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Britain by train: Five great one-week UK rail trip routes

Explore Britain by train with five of the best British rail trip itinerary ideas you can do in just one week, covering historic England, scenic Scotland, the Cornish coast, UK cities, and Wales and the Borders.

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Britain by train: Five great one-week rail trip routes

I love a good rail trip and have travelled by train across Europe and beyond. But there are plenty of fantastic rail adventures close to home in the UK too – from Cornish coastal trains to the journeys across the wild Scottish highlands. And the country’s relatively small size means you can pack a lot into a short time, with rail passes available to keep costs down.

Whether you’re looking for history and culture, coast and countryside scenery or the UK’s coolest cities, there’s the perfect British rail trip for you. So here are five great itineraries for exploring Britain by train. It’s possible to do each of the routes in a week, but if you’ve got more time you can take it slower and spend more time in each place.

And if you’re ready to go, check out my detailed one-week itinerary posts – linked to after each route description below – for full details of which trains to take, how much they cost, how to book tickets, what to see and where to stay along the way.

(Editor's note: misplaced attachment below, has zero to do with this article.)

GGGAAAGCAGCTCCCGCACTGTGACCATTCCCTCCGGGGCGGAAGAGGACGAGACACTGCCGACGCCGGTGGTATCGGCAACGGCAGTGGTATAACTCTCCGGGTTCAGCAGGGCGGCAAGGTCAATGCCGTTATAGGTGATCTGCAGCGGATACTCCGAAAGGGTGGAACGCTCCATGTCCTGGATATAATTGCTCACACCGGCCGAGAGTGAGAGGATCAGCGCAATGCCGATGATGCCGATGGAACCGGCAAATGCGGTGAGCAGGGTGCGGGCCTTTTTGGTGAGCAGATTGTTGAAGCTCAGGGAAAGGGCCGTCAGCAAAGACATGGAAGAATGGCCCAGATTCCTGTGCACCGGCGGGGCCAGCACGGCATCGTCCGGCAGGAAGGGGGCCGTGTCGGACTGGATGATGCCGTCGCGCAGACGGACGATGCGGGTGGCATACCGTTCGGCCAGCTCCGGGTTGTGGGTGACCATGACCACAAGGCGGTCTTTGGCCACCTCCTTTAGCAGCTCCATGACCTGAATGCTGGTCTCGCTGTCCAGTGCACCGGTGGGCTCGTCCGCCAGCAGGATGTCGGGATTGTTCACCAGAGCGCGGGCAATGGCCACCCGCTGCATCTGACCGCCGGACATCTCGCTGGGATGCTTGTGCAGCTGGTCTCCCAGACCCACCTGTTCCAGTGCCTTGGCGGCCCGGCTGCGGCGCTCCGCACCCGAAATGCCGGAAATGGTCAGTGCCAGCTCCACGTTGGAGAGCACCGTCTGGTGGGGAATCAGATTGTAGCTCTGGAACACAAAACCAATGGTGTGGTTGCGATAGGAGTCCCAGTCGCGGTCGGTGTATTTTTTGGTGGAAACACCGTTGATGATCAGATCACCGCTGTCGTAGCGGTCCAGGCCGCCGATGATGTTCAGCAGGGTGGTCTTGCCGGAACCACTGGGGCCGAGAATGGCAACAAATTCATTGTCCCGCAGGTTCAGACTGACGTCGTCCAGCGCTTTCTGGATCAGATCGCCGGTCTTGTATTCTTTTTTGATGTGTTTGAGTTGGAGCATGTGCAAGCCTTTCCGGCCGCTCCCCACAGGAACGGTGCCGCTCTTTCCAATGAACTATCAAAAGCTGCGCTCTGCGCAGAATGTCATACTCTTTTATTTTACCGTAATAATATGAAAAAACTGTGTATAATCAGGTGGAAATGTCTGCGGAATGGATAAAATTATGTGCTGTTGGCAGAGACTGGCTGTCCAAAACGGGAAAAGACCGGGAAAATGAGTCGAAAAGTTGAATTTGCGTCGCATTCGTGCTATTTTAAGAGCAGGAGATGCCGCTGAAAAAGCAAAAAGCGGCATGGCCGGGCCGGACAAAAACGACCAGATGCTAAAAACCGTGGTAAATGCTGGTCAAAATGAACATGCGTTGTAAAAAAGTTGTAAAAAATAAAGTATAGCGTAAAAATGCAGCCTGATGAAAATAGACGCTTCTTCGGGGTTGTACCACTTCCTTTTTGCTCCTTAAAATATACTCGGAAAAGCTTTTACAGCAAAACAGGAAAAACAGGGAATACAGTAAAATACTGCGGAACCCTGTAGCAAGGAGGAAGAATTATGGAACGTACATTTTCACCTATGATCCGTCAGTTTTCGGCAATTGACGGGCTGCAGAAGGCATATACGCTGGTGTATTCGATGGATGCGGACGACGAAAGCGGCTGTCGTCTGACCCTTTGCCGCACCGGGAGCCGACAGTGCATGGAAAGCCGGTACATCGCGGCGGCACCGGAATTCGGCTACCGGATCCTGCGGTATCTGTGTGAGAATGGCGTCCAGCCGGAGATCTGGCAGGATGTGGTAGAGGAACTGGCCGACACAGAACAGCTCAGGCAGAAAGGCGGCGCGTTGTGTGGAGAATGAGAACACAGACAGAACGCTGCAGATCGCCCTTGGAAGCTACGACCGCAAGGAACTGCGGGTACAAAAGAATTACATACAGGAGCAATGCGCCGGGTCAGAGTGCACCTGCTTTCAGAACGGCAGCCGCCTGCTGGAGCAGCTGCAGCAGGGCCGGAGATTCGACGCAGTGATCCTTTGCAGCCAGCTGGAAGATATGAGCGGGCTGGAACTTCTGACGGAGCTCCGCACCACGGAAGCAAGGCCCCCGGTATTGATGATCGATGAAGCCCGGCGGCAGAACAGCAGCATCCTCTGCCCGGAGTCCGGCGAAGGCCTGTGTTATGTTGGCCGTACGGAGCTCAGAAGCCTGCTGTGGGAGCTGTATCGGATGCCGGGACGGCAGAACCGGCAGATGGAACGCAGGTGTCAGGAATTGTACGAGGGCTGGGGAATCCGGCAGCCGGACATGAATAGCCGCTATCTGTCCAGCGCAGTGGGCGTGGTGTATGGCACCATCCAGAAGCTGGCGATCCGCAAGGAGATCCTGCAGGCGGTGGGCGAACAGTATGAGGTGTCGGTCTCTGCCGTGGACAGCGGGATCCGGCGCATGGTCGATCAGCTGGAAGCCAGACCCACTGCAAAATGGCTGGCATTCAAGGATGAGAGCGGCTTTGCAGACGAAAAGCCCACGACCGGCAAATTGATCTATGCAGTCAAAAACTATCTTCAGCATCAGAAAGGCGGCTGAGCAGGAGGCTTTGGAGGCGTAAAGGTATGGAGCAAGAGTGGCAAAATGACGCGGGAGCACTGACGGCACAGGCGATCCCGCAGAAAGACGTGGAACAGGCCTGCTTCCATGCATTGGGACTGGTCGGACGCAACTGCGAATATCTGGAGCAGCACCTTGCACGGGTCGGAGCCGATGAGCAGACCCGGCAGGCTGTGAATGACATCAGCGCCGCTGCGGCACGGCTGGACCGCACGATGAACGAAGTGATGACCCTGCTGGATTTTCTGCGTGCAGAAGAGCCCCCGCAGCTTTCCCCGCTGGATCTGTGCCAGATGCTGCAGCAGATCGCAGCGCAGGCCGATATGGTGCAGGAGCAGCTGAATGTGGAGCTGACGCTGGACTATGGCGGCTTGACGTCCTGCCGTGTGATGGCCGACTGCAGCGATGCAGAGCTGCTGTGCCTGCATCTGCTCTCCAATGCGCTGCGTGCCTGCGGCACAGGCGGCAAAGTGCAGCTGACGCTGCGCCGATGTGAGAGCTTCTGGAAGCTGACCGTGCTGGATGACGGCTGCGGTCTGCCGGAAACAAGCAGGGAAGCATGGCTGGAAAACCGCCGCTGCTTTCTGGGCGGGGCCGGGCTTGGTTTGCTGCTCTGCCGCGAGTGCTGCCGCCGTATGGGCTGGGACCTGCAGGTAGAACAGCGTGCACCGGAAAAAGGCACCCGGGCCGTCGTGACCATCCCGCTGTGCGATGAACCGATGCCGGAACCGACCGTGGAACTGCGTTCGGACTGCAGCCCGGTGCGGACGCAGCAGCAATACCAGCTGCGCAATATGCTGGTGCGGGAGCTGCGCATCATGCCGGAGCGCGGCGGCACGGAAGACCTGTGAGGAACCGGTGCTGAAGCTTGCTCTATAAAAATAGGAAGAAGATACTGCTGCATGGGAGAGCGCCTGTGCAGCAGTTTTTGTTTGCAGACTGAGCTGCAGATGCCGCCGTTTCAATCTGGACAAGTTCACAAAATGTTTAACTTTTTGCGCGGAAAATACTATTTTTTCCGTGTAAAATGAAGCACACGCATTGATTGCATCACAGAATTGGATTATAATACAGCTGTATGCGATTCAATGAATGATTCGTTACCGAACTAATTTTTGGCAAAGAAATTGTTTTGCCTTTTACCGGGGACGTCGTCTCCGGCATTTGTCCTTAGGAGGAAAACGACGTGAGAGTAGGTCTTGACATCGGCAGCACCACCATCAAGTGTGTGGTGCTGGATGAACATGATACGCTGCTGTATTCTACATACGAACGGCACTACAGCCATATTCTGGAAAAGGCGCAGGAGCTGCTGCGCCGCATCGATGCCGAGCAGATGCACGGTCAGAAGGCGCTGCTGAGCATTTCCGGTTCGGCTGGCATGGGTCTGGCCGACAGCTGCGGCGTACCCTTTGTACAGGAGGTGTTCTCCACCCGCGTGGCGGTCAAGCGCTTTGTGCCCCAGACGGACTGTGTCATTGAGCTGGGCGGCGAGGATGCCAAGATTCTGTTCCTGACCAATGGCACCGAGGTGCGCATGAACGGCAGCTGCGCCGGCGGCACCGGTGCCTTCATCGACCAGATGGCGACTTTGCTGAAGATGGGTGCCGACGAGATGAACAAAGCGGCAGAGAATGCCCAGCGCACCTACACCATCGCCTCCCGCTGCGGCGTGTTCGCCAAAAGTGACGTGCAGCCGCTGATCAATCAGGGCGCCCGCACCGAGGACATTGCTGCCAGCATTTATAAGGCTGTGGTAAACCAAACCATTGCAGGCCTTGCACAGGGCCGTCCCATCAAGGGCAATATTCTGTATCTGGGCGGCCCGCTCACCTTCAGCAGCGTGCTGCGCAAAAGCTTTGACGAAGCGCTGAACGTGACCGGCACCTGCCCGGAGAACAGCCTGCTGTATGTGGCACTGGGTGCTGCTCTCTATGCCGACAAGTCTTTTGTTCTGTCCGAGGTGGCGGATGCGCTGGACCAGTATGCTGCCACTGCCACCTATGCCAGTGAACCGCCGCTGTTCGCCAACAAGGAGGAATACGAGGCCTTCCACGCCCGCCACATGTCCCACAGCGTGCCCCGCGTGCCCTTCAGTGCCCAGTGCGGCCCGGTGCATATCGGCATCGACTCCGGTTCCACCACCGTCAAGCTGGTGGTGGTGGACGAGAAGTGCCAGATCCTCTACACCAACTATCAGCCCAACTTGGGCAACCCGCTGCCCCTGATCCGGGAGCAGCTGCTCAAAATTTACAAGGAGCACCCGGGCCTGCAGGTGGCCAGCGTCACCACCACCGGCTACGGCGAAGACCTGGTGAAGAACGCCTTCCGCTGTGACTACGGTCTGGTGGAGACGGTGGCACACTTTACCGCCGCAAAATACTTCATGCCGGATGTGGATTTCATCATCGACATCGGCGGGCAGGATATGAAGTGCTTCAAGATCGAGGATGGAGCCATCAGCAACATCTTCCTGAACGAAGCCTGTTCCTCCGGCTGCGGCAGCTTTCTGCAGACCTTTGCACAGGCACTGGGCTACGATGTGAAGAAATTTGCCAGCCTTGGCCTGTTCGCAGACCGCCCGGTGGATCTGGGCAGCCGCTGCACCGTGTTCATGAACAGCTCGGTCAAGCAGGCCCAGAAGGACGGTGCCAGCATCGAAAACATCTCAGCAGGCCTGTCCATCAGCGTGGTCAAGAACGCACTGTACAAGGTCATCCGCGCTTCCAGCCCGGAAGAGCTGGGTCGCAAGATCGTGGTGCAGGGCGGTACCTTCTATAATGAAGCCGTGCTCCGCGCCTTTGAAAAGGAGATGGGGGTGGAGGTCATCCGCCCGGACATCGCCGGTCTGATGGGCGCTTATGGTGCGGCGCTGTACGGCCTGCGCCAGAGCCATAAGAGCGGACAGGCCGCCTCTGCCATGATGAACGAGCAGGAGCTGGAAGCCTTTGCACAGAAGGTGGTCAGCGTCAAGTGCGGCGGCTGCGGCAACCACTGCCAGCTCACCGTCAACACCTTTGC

5 itineraries for exploring Britain by train

St Pancras station in London
London’s St Pancras station

Historic England

London > Salisbury > Bath Spa > Oxford > Stratford-upon-Avon > York

This rail trip takes you across England and back through time, featuring some of the country’s most impressive castles, cathedrals and colleges. Start with a full day in London, choosing from its selection of historic buildings, museums and monuments, including the Tower of London, Westminster Abbey, British Museum and Shakespeare’s Globe.

Then catch a morning train to Salisbury (1.5 hours). This riverside city is known for its 13th-century cathedral, where you can see one of the surviving copies of the Magna Carta and take a tour of the tower. Or travel back 2000 years to Roman times at Old Sarum.

Salisbury cathedral
Salisbury cathedral

Next travel to Bath Spa (1 hour). Bath is known for its Roman history, so don’t miss the Roman Baths – and you can soak yourself in the modern version at the Thermae Spa with its rooftop pool. There’s also the beautiful Georgian architecture of the Royal Crescent and Circle, and whole festival dedicated to Jane Austen who lived in the city in the 1800s.

Then take the train to Oxford (1 hour 20 mins), one of the UK’s most famous university cities. Take a tour of the college quads – Harry Potter filming location Christ Church is the star, but Magdalen, New College, Trinity and All Souls are also well worth visiting.

The Bridge of Sighs, University of Oxford
The Bridge of Sighs at Hertford College, Oxford

Call in to the quirky Pitt Rivers Museum to see its shrunken heads or explore art and antiquities at the Ashmolean Museum. Then catch a morning train to Stratford-upon-Avon (1.5 hours). Spent the afternoon in Shakespeare’s home town – you can visit his birthplace, school and houses his wife and mother lived in, and see his plays at the RSC theatre.